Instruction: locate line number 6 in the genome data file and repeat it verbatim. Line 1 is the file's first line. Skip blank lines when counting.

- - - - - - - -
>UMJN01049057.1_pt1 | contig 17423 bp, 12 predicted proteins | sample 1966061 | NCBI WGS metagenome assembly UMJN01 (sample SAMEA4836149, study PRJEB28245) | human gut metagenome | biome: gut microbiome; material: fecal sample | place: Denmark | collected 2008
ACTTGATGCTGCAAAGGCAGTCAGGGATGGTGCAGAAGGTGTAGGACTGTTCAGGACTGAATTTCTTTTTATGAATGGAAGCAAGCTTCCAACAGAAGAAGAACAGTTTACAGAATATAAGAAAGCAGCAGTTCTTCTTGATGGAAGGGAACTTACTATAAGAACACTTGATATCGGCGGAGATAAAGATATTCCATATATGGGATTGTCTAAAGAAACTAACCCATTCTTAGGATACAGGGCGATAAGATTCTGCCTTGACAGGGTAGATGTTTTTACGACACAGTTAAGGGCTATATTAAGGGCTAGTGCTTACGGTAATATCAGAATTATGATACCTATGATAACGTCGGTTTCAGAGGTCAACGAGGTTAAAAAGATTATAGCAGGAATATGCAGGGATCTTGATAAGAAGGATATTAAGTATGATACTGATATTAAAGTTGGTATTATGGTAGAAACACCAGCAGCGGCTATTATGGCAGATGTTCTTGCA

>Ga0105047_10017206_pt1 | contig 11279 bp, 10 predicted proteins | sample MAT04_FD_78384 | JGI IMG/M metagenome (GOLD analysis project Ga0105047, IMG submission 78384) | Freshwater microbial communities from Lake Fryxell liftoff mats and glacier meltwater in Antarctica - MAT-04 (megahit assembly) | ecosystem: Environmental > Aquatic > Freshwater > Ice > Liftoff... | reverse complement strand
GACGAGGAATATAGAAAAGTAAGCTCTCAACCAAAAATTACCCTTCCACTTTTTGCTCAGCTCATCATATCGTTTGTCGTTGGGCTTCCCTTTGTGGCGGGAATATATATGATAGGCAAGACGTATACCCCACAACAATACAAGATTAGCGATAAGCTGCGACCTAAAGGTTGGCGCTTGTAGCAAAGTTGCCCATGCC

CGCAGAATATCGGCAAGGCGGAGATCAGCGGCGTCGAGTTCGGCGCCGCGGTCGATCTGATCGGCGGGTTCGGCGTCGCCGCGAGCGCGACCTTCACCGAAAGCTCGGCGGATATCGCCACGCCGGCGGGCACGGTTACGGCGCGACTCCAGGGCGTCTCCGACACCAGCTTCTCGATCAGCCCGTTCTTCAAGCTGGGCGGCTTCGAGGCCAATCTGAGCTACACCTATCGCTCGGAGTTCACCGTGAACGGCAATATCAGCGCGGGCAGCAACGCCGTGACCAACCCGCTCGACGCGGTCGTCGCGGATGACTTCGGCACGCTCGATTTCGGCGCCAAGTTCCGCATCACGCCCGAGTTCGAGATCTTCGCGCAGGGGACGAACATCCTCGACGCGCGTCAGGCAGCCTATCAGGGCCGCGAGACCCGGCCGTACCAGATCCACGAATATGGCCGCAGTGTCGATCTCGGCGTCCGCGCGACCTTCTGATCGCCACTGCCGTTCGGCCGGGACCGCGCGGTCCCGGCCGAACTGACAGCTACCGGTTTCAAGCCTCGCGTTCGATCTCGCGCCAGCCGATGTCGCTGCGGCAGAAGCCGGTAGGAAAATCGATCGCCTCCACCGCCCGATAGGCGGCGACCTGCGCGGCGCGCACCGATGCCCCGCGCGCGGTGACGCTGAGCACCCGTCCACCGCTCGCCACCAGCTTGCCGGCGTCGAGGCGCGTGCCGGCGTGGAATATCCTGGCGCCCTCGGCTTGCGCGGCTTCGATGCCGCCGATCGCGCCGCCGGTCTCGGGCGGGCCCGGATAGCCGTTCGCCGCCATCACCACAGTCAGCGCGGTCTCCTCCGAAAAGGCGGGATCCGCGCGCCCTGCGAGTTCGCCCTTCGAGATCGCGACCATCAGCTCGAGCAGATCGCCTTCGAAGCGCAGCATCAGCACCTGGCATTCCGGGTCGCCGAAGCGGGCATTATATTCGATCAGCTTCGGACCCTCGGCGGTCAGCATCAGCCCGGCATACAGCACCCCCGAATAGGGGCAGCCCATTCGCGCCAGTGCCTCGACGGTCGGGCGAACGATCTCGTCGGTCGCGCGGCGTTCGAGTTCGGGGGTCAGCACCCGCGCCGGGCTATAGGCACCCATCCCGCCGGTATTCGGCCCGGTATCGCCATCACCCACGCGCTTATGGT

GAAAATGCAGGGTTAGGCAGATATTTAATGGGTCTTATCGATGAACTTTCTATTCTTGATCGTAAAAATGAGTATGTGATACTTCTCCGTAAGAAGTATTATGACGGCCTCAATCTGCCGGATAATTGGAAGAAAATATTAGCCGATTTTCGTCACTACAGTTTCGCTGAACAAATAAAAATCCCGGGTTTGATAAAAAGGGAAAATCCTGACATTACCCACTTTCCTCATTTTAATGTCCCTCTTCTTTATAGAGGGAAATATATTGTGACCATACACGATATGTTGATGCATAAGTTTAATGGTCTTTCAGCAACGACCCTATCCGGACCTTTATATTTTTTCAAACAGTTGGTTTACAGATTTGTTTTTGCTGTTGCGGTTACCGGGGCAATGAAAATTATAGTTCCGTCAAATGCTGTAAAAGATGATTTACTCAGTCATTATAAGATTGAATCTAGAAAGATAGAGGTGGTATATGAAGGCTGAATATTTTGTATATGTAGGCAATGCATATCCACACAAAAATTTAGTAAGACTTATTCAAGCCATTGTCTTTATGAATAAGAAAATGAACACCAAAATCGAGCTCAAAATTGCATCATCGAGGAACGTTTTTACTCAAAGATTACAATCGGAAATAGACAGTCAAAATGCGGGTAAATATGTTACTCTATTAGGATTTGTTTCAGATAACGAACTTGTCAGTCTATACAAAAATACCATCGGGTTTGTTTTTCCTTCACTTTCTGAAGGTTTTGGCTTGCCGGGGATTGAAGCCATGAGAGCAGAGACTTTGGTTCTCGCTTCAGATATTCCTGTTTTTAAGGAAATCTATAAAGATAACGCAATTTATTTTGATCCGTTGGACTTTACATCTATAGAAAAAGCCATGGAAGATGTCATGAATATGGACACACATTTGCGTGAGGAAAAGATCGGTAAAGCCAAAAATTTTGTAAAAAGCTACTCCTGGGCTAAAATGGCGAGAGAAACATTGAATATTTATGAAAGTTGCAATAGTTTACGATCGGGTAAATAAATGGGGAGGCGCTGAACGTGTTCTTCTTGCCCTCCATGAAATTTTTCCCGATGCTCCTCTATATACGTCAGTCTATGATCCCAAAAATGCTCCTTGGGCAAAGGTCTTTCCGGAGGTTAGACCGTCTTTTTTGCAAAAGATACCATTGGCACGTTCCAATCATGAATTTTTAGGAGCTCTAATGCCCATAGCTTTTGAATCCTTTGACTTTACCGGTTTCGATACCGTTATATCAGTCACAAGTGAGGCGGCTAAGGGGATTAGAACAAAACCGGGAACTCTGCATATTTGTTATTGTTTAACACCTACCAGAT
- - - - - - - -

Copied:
GAAAATGCAGGGTTAGGCAGATATTTAATGGGTCTTATCGATGAACTTTCTATTCTTGATCGTAAAAATGAGTATGTGATACTTCTCCGTAAGAAGTATTATGACGGCCTCAATCTGCCGGATAATTGGAAGAAAATATTAGCCGATTTTCGTCACTACAGTTTCGCTGAACAAATAAAAATCCCGGGTTTGATAAAAAGGGAAAATCCTGACATTACCCACTTTCCTCATTTTAATGTCCCTCTTCTTTATAGAGGGAAATATATTGTGACCATACACGATATGTTGATGCATAAGTTTAATGGTCTTTCAGCAACGACCCTATCCGGACCTTTATATTTTTTCAAACAGTTGGTTTACAGATTTGTTTTTGCTGTTGCGGTTACCGGGGCAATGAAAATTATAGTTCCGTCAAATGCTGTAAAAGATGATTTACTCAGTCATTATAAGATTGAATCTAGAAAGATAGAGGTGGTATATGAAGGCTGAATATTTTGTATATGTAGGCAATGCATATCCACACAAAAATTTAGTAAGACTTATTCAAGCCATTGTCTTTATGAATAAGAAAATGAACACCAAAATCGAGCTCAAAATTGCATCATCGAGGAACGTTTTTACTCAAAGATTACAATCGGAAATAGACAGTCAAAATGCGGGTAAATATGTTACTCTATTAGGATTTGTTTCAGATAACGAACTTGTCAGTCTATACAAAAATACCATCGGGTTTGTTTTTCCTTCACTTTCTGAAGGTTTTGGCTTGCCGGGGATTGAAGCCATGAGAGCAGAGACTTTGGTTCTCGCTTCAGATATTCCTGTTTTTAAGGAAATCTATAAAGATAACGCAATTTATTTTGATCCGTTGGACTTTACATCTATAGAAAAAGCCATGGAAGATGTCATGAATATGGACACACATTTGCGTGAGGAAAAGATCGGTAAAGCCAAAAATTTTGTAAAAAGCTACTCCTGGGCTAAAATGGCGAGAGAAACATTGAATATTTATGAAAGTTGCAATAGTTTACGATCGGGTAAATAAATGGGGAGGCGCTGAACGTGTTCTTCTTGCCCTCCATGAAATTTTTCCCGATGCTCCTCTATATACGTCAGTCTATGATCCCAAAAATGCTCCTTGGGCAAAGGTCTTTCCGGAGGTTAGACCGTCTTTTTTGCAAAAGATACCATTGGCACGTTCCAATCATGAATTTTTAGGAGCTCTAATGCCCATAGCTTTTGAATCCTTTGACTTTACCGGTTTCGATACCGTTATATCAGTCACAAGTGAGGCGGCTAAGGGGATTAGAACAAAACCGGGAACTCTGCATATTTGTTATTGTTTAACACCTACCAGAT